The movie is very cleverly-written and the acting is all-around terrific.  I really felt like I knew all these characters and they were fully-rounded humans, not just types.  I was also impressed by the direction.  One sequence shows the Kim family running from the Park’s house to their own neighborhood by way of descending a series of staircase.  The social stratification between the families is made literal. There’s also a shot where flood waters rise into the frame and everything above the waterline wipes into the next shot, an effect I’ve never seen before.

Parasite is a clever, funny, thoughtful, and disturbing film.  It’s received a lot of awards and accolades, and I guess I’m adding mine to the pile.

Rating: ****1/2

Classic Movie Review: Stalag 17 (1953)


Title: Stalag 17
Release Date: July 1, 1953
Director: Billy Wilder
Production Company: Paramount Pictures
Summary/Review:

Set in the prisoner of war camp in Germany in December 1944, Stalag 17 sits somewhere between the grim realism of A Man Escaped and the goofiness of Hogan Heroes (at tv show clearly drew upon this movie for influence). The story focuses on a barracks of American prisoners where attempts at escape and the possession of a radio are foiled by the genial and seemingly incompetent guard, Sergeant Johann Sebastian Schulz (Sig Ruman). The men in the barracks suspect that one of their own is a spy, and suspicion falls on a cynical Bostonian who has succeeded in bargaining for luxuries with the Germans, J.J. Sefton (William Holden, reunited with director Billy Wilder after Sunset Boulevard).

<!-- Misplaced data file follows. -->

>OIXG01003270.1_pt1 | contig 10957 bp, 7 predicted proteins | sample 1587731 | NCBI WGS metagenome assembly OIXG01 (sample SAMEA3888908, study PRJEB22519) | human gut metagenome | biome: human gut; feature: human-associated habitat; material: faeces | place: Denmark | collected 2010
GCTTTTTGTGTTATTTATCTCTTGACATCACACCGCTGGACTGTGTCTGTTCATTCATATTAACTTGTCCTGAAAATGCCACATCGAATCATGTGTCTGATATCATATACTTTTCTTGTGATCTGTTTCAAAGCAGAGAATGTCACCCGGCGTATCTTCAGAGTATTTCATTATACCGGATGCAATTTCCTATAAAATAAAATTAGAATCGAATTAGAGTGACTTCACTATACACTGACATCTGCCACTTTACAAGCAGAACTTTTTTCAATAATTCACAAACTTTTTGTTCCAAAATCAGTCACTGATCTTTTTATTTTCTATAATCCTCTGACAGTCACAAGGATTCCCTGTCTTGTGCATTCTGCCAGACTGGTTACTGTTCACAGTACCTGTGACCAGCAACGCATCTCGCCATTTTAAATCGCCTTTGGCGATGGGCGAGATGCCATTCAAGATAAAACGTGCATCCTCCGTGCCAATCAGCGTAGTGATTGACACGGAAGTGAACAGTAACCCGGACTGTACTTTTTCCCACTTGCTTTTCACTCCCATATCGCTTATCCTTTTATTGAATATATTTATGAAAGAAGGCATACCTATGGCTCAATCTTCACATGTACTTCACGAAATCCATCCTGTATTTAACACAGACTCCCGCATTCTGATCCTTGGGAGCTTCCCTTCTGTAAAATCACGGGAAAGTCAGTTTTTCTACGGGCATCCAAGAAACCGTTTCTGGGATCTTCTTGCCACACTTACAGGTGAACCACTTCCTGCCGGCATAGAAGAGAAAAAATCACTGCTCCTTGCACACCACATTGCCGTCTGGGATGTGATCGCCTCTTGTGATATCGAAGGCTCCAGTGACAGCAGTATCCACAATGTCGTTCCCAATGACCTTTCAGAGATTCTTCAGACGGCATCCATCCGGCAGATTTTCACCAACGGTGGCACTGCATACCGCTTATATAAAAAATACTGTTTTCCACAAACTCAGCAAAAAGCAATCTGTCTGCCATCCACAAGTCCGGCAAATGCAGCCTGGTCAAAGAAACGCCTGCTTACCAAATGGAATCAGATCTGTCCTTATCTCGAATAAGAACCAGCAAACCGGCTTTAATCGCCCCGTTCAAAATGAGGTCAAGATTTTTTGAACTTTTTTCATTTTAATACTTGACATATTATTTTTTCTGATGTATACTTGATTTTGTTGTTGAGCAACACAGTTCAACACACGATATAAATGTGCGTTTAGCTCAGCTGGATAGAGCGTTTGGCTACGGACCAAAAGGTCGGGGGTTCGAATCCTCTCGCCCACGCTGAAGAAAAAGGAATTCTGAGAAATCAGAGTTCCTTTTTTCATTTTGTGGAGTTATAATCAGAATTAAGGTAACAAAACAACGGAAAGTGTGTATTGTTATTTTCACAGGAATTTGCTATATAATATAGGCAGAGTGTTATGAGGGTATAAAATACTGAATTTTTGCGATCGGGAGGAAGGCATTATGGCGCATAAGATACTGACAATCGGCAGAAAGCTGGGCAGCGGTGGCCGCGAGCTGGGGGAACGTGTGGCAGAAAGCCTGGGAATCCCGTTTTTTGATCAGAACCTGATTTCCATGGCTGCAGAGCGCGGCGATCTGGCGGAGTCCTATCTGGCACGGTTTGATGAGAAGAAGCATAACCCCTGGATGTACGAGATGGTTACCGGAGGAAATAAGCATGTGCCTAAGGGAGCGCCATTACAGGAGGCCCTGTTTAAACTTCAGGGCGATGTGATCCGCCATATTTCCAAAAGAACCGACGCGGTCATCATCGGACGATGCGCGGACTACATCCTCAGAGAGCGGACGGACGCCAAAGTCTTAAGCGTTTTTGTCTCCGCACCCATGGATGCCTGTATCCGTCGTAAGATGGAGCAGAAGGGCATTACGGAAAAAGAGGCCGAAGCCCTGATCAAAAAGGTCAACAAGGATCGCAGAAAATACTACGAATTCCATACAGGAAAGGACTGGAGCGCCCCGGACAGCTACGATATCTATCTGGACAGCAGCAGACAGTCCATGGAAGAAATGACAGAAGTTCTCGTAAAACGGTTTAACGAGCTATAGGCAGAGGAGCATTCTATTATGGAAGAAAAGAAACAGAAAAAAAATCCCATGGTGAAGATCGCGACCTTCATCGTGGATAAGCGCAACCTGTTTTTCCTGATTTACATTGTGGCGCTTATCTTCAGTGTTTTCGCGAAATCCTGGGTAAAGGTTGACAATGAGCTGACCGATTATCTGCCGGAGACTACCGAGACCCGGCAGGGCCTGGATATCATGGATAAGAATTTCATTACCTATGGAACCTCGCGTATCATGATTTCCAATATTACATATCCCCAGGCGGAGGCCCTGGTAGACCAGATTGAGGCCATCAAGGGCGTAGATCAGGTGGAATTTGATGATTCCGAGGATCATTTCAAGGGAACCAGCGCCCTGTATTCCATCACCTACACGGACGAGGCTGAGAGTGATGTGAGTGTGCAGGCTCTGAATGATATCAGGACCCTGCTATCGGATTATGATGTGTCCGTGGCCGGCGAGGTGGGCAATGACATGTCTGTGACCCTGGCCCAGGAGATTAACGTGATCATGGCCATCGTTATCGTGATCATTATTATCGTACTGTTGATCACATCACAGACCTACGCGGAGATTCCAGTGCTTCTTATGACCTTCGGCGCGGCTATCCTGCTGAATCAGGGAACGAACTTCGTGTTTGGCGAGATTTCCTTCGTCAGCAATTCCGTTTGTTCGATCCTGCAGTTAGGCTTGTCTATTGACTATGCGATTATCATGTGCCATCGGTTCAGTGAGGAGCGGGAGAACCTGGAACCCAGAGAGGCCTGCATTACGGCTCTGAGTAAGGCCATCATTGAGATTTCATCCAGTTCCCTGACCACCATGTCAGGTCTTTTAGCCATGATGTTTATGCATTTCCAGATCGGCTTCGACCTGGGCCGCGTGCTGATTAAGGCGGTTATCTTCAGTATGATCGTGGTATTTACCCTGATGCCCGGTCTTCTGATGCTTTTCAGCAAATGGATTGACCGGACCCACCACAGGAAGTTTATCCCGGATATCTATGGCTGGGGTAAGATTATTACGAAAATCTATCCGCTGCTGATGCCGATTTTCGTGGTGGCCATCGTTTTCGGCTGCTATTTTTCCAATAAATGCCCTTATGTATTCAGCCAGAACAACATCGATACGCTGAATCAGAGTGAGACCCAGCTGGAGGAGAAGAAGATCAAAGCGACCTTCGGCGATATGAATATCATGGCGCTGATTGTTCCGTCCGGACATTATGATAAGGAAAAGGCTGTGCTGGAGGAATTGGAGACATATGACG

The move successfully balances drama with comedy. A lot of screen time is given to Stanislas “Animal” Kuzawa (Robert Strauss ) and Harry Shapiro (Harvey Lembeck) whose comic antics keep the barracks loose.  At times, it feels more like a frat house than a prison camp, especially when the men leer at the Russian women prisoners in an adjacent camp. Meanwhile, Sefton works to clear his name and find the real stoolie, while all the prisoner work to defend Lieutenant James Dunbar (Don Taylor) from execution. If there’s one flaw with the movie is that the audience isn’t given any clues on who is spying for the Germans although I suppose the movie isn’t meant to be a mystery.  The movie also features a young Peter Graves, of Mission: Impossible and Airplane! fame as the barracks security chief, Frank Price.